Protestant theologians have shown rather conclusively that many aspects of ancient paganism continued to live within the bosom of the Catholic Church.42 For example, Karl Heim points out that the "mana" ideas of primitive animism continued in the custom of dissolving holy pictures in water to use as pills. The nature worship of the Mother Goddess (Isis and Astarte) continued in the cult of the Queen of Heaven (Mary) with her wide, blue mantle. The deities of the barbarians were perpetuated in the "saints" of the church (Peter of Milan as the patron of brewers, Barbara as the patron of gunners, St. Anthony of Padua as the patron of those eager to marry). The Hellenistic mystery cults of Attis, Mythras and Serapis continued to exist under new forms in the church's sacramental rites. These "skeletons in the closet" used to be considered a devastating criticism against the Catholic Church. Today, however, opinion has reversed itself. George Tyrrell, the famous Catholic modernist, wrote:
    What is so often used as a reproach against Catholicism—its various affinities with non-Christian religions, with Judaism, and Graeco-Roman, and Egyptian paganism, and all their tributaries—seems to us one of its principal glories and commendations. We like to feel the sap of this great tree of life in our veins welling up from the hidden roots of humanity. To feel so, to possess this sense of solidarity with all the religions of the world. . . this is to be a Catholic.43
Even more recently, Catholic Kaj Baago, who is deeply involved in dialogue with Eastern religions, points to this "mixture" as a sign of the church's greatness:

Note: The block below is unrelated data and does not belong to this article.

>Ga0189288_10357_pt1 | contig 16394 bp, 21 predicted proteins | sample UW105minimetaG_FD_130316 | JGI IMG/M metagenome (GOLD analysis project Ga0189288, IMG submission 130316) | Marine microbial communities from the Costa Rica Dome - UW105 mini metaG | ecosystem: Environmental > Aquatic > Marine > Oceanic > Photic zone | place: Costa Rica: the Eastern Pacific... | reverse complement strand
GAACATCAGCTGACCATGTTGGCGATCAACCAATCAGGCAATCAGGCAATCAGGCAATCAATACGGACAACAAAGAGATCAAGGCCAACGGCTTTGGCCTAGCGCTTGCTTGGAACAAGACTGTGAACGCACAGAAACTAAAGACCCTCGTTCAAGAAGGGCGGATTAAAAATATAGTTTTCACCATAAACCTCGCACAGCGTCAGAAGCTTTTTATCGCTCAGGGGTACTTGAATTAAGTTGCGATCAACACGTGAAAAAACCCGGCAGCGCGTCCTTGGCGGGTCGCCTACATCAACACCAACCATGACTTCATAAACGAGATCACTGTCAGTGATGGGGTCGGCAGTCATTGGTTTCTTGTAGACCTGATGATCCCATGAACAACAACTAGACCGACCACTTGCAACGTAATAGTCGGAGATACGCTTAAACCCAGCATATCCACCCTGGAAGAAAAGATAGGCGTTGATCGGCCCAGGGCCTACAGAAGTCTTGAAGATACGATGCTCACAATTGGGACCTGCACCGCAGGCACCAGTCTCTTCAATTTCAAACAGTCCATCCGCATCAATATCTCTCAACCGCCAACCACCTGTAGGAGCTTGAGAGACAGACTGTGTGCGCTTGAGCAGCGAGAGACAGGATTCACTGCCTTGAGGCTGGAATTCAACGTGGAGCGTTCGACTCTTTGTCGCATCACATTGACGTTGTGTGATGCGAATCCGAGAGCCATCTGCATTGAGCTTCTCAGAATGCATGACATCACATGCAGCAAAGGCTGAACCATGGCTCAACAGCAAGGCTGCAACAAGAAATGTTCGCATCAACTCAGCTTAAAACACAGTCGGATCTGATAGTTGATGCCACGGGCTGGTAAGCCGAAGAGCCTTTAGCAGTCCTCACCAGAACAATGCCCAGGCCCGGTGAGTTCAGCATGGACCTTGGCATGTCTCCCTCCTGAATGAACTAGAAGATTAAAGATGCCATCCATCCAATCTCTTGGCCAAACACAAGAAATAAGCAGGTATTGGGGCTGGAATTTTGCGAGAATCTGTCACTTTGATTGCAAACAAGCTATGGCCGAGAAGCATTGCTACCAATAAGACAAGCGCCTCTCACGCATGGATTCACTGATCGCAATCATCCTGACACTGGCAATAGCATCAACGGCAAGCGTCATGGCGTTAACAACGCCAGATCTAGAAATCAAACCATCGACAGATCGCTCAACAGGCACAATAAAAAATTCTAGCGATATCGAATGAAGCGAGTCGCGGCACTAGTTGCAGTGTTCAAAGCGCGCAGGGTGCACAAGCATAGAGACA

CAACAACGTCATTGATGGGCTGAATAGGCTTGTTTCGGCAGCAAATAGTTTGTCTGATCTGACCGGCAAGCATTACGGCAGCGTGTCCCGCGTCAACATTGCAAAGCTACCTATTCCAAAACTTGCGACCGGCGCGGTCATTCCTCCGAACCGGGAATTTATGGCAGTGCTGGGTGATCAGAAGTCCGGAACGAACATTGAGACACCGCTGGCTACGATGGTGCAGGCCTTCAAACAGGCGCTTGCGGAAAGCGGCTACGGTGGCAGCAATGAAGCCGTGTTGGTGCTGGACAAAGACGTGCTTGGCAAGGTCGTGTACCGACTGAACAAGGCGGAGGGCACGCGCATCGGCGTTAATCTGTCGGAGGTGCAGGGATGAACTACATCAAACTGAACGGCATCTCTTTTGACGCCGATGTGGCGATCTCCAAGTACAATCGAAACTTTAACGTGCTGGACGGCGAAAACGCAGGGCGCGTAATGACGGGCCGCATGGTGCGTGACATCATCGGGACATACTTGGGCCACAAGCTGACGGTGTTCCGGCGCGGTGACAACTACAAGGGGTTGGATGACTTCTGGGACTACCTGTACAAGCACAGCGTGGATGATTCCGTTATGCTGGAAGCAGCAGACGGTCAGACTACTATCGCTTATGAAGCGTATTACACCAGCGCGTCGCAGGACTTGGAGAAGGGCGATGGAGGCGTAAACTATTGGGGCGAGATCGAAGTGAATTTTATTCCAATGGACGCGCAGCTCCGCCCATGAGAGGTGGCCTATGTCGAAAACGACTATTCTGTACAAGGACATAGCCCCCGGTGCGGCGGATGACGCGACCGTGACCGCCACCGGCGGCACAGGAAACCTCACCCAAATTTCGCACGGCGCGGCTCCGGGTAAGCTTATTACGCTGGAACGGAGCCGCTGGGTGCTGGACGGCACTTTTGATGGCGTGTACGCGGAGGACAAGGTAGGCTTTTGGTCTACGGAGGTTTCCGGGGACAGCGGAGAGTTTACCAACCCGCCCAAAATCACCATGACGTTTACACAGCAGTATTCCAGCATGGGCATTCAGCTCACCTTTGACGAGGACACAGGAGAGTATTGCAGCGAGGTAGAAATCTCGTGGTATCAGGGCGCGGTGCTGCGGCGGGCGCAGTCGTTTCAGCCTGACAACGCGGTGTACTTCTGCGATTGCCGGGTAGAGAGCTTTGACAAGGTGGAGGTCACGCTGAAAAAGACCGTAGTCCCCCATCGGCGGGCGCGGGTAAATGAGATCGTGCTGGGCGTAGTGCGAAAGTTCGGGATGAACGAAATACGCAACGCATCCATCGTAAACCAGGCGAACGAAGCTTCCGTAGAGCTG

Christianity came to be a mixture of elements from Judaism, Greek philosophy, the mystery religions and Roman Law, I.e.' a syncretistic religion. Syncretism is a naughty word nowadays, but actually the greatness of the Early Church consisted most of all in its ability to be syncretist without betraying the gospel [sic]. It . . . borrowed from Greek philosophy and from the mystery religions, and its theologians . . . could quote Plato, Socrates, Abraham, Isaiah, and the Sibylline Oracles in one breath. Similarly in its worship it copied the initiation rites of the Isis religion and took over not only the word 'sacrament' but also formulated a great deal of its sacramental theology according to the concepts of the Mithras cult. The Early Church also depicted Jesus in the form of pagan gods, as . . . 'the true Apollon,' or as the sun-god Mithras . . . , an identification which made it all the more natural for the Christians to take over the great sun festival on December 25th, converting it into Christmas. Above all, it was able to adopt and transform the universal humanism found in various Greek philosophical schools.44
Karl Helm Considers it a "profoundly symbolic fact" that in 609, Pope Boniface IV "consecrated the Roman pantheon, into which Agrippa had once received the deities of the ancient world, to the blessed Mary, ever virgin . . . "45 "Whereas Protestantism denies much in man," says Helm, "Rome assents to all of him."46 Historically, Catholicism has tried to incorporate the spirituality of its opponents within itself, gathering up all man's religious quests, from the most primitive magic of nature religion to the strict legalism of the Jews and the ecstasy of the mystic. Like a universal "mother,"47 the Roman Church gathers the whole world in her arms.